Julius Winsome

Julius Winsome by Gerard Donovan
purchased from Kennys Bookshop
Description from Goodreads:
Living alone with his dog in the remote cabin in the woods, Julius Winsome is not unlike the barren winter lands that he inhabits: remote, vacant, inscrutable. But when his dog Hobbes is killed by hunters, their carelessness—or is it cruelty?—sets Julius's precarious mindset on end.
He is at once more alone than he has ever been; he was at first with his father, until he died; then with Claire, until she disappeared with another man into a more normal life in town; and then with Hobbes, who eased the sorrow of Claire's departure. Now Hobbes is gone.
Julius is left with what his father left behind: the cabin that he was raised in; a lifetime of books, lining every wall of his home, which have been Julius's lifelong friends and confidantes; and his great-grandfather's rifle from World War I, which Julius had been trained to shoot with uncanny skill and with the utmost reluctance. But with the death of his dog, Julius's reluctance has reached its end. More and more, simply and furtively, it is revenge that is creeping into his mind.
Fresh snow is on the ground as the hunters lumber into his sights. They're well within the old gun's range. They pause, and they're locked into the crosshairs. Julius's finger traces the trigger. Will he pull it? And what will that accomplish? What if he simply has nothing left to lose?

My take:
This was an amazing book. It is very compelling and beautiful while be extremely disturbing as well. And yet it was strangely tranquil for all that. I loved the descriptions of Julius's life in his isolated cabin in the Maine woods surrounded by his father's books.  There is so much that is attractive to the avid reader about his life. The isolation, the quiet, all the books, the freedom to live as he chooses without outside distractions. However, Julius lives in a precarious mental state. The death of his dog Hobbes at the hand of a hunter, sends him on a path of revenge and extreme violence. The book is beautifully written, stark and haunting. I read this in one sitting because it was just so compelling.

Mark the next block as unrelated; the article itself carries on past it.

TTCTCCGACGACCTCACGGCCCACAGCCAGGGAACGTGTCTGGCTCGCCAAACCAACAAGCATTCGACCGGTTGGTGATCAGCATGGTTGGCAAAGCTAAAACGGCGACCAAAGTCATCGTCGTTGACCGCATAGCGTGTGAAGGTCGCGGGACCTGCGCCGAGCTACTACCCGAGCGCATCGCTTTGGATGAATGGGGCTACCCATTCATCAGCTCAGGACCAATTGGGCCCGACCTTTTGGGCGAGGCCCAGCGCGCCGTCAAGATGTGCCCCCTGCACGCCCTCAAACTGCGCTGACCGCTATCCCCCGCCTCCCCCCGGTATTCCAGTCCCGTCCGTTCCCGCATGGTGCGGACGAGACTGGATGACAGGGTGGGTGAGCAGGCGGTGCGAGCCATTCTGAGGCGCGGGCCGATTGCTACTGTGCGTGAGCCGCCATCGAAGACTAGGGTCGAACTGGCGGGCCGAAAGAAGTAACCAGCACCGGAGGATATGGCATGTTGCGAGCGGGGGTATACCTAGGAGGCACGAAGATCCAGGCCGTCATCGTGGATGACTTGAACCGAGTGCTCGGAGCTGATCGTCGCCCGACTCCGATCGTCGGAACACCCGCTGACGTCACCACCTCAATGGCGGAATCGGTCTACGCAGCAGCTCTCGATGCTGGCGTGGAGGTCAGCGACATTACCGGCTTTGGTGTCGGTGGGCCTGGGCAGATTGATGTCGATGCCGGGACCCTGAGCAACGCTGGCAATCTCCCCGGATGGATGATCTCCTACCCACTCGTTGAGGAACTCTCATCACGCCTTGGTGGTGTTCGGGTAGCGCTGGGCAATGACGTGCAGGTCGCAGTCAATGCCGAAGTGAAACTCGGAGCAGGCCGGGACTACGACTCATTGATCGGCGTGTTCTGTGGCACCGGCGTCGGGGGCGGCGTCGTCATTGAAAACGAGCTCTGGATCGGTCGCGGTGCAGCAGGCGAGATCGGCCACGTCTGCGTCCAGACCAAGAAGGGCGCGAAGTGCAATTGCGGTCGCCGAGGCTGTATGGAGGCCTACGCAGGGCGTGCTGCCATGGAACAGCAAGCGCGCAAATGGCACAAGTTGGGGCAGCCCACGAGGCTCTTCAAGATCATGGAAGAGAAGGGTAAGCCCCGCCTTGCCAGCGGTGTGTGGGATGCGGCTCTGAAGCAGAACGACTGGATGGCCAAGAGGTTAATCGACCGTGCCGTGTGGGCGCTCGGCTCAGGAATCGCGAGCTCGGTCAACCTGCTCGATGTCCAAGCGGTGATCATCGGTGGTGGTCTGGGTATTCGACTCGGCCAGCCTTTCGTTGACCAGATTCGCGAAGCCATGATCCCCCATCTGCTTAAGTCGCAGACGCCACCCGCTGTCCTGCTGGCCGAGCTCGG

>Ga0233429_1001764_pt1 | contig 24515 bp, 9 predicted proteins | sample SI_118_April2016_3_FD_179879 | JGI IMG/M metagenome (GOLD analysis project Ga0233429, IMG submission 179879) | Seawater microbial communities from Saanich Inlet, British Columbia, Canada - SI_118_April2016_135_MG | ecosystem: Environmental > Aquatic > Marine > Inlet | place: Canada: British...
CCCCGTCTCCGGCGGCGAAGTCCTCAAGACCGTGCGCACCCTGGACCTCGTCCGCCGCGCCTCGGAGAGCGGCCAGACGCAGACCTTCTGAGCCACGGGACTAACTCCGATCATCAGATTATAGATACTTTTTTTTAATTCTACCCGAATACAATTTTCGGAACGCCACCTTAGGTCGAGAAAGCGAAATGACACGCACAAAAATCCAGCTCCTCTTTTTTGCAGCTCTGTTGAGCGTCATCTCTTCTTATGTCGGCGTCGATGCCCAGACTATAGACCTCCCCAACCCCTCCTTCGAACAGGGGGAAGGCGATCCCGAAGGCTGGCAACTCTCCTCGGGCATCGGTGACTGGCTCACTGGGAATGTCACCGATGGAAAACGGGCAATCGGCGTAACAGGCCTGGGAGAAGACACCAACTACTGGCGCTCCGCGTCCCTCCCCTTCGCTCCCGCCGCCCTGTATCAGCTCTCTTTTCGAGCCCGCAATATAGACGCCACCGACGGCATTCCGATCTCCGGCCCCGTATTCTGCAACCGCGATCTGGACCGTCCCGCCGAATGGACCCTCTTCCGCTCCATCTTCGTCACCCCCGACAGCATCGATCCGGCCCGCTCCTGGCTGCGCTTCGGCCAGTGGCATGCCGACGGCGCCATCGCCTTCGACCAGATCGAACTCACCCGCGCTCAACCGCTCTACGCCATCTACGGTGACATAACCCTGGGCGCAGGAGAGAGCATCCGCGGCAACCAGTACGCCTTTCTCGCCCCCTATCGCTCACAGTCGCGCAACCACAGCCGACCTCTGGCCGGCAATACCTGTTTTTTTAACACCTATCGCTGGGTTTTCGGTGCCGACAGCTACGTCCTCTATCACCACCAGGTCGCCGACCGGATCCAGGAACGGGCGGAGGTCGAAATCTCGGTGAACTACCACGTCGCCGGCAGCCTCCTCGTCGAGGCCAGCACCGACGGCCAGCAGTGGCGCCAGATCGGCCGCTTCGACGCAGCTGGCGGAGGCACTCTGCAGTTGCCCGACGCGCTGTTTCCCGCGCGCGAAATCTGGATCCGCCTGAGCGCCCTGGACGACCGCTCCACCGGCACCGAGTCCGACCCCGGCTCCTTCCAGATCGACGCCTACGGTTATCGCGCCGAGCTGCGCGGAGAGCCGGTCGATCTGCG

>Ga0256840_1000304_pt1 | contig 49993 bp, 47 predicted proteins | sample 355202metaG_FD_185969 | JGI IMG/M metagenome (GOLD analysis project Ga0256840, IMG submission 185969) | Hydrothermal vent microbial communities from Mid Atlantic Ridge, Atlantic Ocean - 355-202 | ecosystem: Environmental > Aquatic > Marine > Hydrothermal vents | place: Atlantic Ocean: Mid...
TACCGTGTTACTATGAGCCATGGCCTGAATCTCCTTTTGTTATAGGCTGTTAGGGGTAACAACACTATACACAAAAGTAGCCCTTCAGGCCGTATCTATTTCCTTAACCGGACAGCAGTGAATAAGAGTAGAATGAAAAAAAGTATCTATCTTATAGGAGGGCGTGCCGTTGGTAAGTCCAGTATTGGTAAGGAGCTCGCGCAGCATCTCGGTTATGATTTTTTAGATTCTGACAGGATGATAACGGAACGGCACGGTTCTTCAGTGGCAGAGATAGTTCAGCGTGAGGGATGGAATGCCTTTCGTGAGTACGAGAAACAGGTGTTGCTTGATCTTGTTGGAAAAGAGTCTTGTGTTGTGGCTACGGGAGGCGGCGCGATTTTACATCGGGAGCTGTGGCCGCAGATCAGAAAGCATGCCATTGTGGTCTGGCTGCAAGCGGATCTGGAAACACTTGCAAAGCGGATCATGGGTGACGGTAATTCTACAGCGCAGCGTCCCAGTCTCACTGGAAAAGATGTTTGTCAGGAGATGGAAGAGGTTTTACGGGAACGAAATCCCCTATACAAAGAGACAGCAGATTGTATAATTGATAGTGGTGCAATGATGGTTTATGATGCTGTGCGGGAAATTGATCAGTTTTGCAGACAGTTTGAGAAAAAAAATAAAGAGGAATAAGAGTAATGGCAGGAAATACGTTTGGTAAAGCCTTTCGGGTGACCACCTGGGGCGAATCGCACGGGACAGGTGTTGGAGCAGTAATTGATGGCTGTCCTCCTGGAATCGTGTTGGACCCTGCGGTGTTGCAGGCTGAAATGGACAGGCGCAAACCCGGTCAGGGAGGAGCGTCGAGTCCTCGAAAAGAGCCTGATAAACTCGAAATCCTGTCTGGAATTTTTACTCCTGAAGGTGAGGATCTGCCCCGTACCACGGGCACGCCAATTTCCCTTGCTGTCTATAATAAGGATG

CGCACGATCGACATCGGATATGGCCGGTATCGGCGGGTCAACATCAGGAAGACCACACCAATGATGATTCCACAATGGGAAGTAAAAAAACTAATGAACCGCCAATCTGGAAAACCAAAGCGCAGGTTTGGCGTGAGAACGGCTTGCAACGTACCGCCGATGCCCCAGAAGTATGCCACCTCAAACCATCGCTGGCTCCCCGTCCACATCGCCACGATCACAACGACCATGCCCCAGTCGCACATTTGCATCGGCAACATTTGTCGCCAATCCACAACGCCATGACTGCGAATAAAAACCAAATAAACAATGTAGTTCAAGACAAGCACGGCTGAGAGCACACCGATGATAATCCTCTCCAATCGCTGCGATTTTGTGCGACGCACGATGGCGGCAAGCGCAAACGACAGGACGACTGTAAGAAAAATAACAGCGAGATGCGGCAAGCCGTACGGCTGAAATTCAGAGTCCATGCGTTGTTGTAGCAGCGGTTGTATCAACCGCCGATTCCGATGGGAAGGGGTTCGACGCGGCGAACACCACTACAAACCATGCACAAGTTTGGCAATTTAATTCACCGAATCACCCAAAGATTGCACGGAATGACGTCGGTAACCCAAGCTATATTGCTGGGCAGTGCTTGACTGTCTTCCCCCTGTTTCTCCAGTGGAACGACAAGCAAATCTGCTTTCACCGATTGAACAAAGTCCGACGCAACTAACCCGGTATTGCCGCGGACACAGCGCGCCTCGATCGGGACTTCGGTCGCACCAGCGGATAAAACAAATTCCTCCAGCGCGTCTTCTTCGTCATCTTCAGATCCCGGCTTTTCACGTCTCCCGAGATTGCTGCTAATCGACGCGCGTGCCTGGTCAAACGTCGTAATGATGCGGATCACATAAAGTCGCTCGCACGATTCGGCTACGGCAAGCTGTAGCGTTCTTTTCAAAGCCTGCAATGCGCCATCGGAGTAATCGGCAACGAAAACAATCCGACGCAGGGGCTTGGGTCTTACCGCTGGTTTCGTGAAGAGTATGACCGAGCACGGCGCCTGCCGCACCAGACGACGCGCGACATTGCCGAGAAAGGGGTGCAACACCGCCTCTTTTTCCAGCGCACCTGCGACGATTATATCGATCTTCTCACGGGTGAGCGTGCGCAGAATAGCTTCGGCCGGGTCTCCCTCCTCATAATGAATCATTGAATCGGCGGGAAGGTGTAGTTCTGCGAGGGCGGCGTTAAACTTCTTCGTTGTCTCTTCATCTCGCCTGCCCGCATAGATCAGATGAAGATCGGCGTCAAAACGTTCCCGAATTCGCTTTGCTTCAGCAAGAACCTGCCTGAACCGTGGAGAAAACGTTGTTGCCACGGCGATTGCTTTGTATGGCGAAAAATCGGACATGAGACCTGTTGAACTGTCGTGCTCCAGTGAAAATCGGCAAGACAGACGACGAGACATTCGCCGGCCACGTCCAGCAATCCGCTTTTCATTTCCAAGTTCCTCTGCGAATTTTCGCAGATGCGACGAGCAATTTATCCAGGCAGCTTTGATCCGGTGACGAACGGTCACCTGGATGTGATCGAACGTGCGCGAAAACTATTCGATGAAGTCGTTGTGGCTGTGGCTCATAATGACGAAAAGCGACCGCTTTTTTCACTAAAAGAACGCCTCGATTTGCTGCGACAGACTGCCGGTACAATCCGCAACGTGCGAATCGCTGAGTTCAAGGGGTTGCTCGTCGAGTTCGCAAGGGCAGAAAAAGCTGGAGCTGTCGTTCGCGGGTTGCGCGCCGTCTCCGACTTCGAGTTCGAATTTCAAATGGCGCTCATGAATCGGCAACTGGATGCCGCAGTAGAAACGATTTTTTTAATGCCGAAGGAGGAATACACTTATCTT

Some of my favorite passages from the book:
People  defeat the winter by reading out the nights, spinning pages a hundred times faster than a day turns, small cogs revolving a larger one through all those months. The winter is fifty books long and fixes you to silence like a pinned insect. . .
. . . If that were the case, whether Hobbes had ever been in my life, or I in his, mattered little to the world or anyone in it, only to me now. You attach yourself and suffer when you don't have it anymore. But he made my days shorter when I had no one else, his friendship present even when no gain occurred.


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